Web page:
# Building Confidence

 Volume 15 Issue 5ISSN 1923-7162 Jan 2003 May 2003 Jun 2003 Jul 2003 Aug 2003 Oct 2003 Dec 2003 Jan 2004 Feb 2004 Mar 2004 Apr 2004 May 2004 Jun 2004 Jul 2004 Aug 2004 Sep 2004 Oct 2004 Nov 2004 Dec 2004 Jan 2005 Feb 2005 Mar 2005 Apr 2005 May 2005 Jun 2005 Jul 2005 Aug 2005 Sep 2005 Oct 2005 Nov 2005 Dec 2005 Jan 2006 Feb 2006 Mar 2006 Apr 2006 May 2006 Jun 2006 Jul 2006 Aug 2006 Sep 2006 Oct 2006 Nov 2006 Dec 2006 Jan 2007 Feb 2007 Mar 2007 Apr 2007 May 2007 Jun 2007 Jul 2007 Aug 2007 Sep 2007 Oct 2007 Nov 2007 Dec 2007 Jan 2008 Feb 2008 Mar 2008 Apr 2008 May 2008 Jun 2008 Jul 2008 Aug 2008 Sep 2008 Oct 2008 Nov 2008 Dec 2008 Jan 2009 Feb 2009 Mar 2009 Apr 2009 May 2009 Jun 2009 Jul 2009 Aug 2009 Sep 2009 Oct 2009 Nov 2009 Dec 2009 Jan 2010 Feb 2010 Mar 2010 Apr 2010 May 2010 Jun 2010 Jul 2010 Aug 2010 Sep 2010 Oct 2010 Nov 2010 Dec 2010 Jan 2011 Feb 2011 Mar 2011 Apr 2011 May 2011 Jun 2011 Jul 2011 Aug 2011 Sep 2011 Oct 2011 Nov 2011 Dec 2011 Jan 2012 Feb 2012 Mar 2012 Apr 2012 May 2012 Jun 2012 Jul 2012 Aug 2012 Sep 2012 Oct 2012 Nov 2012 Dec 2012 Jan 2013 Feb 2013 Mar 2013 Apr 2013 May 2013 Jun 2013 Jul 2013 Aug 2013 Sep 2013 Oct 2013 Nov 2013 Dec 2013 Jan 2014 Feb 2014 Mar 2014 Apr 2014 May 2014 Jun 2014 Jul 2014 Aug 2014 Sep 2014 Oct 2014 Nov 2014 Dec 2014 Jan 2015 Feb 2015 Mar 2015 Apr 2015 May 2015 Jun 2015 Jul 2015 Aug 2015 Sep 2015 Oct 2015 Nov 2015 Dec 2015 Jan 2016 Feb 2016 Mar 2016 Apr 2016 May 2016 Jun 2016 Jul 2016 Aug 2016 Sep 2016 Oct 2016 Nov 2016 Dec 2016 Jan 2017 Feb 2017 Mar 2017 Apr 2017 May 2017 Jun 2017 Jul 2017 Aug 2017 Sep 2017 Oct 2017 Nov 2017 Dec 2017 Jan 2018 Feb 2018 Mar 2018

Welcome to Dave's Shop Talk's Home Improvement Newsletter of questions from our members on their construction projects, a Tip of the Month and a home remodeling article, both from our website at https://daveosborne.com.

## What's New

Check out our Facebook page at https://www.facebook.com/davesshoptalk.

## Tip of the Month

An easy way to figure out the length of rail between two stiles. Place the two stiles together, edge to edge. Put your tape measure on the right side edge at the measurement wanted, say 13 15/32 and read off on the opposite edge what the measurement will be.

## And a Bonus Tip:

When using a router always try the setup on a scrap piece of identical material to be sure it is correct before trying it on the actual piece.

I had an interesting email from my Grandson, Dylan, who is working in the oil patch in Northern BC, Canada. Dylan is a 4th year Carpenter Apprentice and is doing very well, I am very proud of him. He asked this question:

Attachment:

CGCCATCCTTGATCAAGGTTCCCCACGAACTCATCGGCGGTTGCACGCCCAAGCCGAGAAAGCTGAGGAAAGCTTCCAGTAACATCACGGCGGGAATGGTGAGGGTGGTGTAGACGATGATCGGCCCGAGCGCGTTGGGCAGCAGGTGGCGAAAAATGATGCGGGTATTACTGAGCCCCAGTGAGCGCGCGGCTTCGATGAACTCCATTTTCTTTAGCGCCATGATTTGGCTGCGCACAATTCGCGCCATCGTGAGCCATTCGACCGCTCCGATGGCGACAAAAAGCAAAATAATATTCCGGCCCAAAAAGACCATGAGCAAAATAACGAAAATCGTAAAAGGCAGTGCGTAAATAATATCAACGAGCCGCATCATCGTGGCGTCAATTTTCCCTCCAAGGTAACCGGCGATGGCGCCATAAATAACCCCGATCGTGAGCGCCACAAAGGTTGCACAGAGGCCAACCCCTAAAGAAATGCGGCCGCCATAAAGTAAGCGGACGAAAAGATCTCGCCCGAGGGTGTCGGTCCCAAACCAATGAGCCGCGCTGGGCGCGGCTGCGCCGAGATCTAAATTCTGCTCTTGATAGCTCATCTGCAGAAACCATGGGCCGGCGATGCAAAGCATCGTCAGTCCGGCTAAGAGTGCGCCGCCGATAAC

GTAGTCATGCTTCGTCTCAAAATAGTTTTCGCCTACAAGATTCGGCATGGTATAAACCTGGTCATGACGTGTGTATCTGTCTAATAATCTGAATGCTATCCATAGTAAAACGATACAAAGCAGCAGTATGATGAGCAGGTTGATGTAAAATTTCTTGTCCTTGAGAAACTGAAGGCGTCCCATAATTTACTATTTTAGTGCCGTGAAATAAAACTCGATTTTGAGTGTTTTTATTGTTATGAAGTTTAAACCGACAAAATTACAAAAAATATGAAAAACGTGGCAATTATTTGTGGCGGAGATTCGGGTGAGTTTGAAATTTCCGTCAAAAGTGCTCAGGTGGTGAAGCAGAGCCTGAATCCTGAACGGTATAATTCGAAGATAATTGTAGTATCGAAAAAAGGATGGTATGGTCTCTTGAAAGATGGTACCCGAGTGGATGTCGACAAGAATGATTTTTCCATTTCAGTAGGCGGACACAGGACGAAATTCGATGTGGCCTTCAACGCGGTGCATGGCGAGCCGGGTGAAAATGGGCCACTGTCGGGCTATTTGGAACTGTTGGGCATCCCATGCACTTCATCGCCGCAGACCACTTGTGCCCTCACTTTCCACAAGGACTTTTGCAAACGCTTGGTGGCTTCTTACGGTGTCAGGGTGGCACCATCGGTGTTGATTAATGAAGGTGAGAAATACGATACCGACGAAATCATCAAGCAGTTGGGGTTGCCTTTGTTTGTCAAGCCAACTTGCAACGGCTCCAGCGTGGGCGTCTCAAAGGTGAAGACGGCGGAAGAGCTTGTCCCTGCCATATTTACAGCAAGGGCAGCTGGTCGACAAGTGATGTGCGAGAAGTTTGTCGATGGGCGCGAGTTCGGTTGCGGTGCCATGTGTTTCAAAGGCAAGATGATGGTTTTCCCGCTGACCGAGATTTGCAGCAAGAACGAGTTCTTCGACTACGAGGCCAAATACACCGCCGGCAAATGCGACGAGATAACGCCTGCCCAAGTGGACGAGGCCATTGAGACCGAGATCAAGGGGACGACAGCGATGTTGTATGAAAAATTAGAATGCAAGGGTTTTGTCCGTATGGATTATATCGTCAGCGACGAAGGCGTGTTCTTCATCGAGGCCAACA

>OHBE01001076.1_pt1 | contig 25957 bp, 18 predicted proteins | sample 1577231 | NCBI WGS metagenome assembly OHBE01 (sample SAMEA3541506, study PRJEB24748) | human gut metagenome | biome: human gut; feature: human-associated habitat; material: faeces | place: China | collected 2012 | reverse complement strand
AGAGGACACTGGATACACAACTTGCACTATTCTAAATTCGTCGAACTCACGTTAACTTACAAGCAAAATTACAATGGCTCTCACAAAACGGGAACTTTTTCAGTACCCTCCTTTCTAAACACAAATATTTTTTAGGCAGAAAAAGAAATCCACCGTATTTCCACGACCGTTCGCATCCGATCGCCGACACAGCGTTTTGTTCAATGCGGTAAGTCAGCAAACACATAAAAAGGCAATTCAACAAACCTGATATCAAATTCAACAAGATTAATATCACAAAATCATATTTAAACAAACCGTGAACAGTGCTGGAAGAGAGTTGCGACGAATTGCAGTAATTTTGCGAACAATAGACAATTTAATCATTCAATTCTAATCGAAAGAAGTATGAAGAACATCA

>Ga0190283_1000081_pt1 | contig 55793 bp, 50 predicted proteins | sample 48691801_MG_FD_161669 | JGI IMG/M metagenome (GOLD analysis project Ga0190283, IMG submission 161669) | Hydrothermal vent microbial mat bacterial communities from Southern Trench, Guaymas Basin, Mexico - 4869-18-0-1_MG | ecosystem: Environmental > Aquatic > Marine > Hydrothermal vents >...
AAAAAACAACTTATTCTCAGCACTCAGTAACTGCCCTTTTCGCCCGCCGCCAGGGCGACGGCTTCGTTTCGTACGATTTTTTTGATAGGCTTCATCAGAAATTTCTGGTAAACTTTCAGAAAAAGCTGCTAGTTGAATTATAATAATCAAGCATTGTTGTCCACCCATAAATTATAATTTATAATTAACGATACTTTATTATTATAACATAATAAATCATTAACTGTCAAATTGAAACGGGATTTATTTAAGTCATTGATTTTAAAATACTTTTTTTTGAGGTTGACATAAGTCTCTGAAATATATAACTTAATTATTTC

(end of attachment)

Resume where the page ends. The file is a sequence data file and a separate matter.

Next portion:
What is the formula for switching back and forth between degrees of slope and percent of slope? 2 percent of slope is what in degrees? (It's 1.15 degrees.)

I answered. Yes, 1.146 degrees. We have a slope Conversion calculator on our website. Do you still have access to our site?

Dylan: I don't have access currently, how do you do the conversion long hand? I am building a large retaining wall out of lock blocks and there is a drainage pipe running through.. without any dimensions on the pipe.. I took the start and finish elevation of the pipe and got the rise with the 2% slope I got 1.15 degrees and used trigonometry to get my run of the pipe through my wall, Which worked. I made a triangle with a 3 meter section x the specified 2% and got a smaller unit triangle and used inverse tan to find the degrees and ratio'd it to my pipe length... but there has to be an easier way?

I wrote this article that Dan, my brother the Math Whiz, checked for me and I thought some of our readers may appreciate it, as well:

Slope Conversion

There are two ways to measure a slope and each method of measurement can be converted to the other. The two ways are: ratio of rise to run or degree of angle.

Measurement One

Most carpenters are familiar with the ratio of the rise and run for stairs and rafters. The rise is vertical and the run is horizontal. A typical slope of the roof is 5:12, so the rise is 5" and the run is 12". Another way to look at this is the ratio of a slope when the rise is one compared to another value. 5:12, or 5 in 12, becomes 1:2.4 or 1 foot in 2.4 feet. Road builders refer to the gradient of a slope as a percentage. It is still a ratio but the rise is figured in 100 units of run. For example, a 10% gradient is 10 units of rise in 100 units of run, where the units are the same. 5 in 12 becomes 41.67% (percent which means per 100) or 41.67 feet rise in 100 feet or 41.67 inches in 100 inches or 41.67 metres in 100 metres. No matter what unit you use you must measure both the rise and run in the same unit.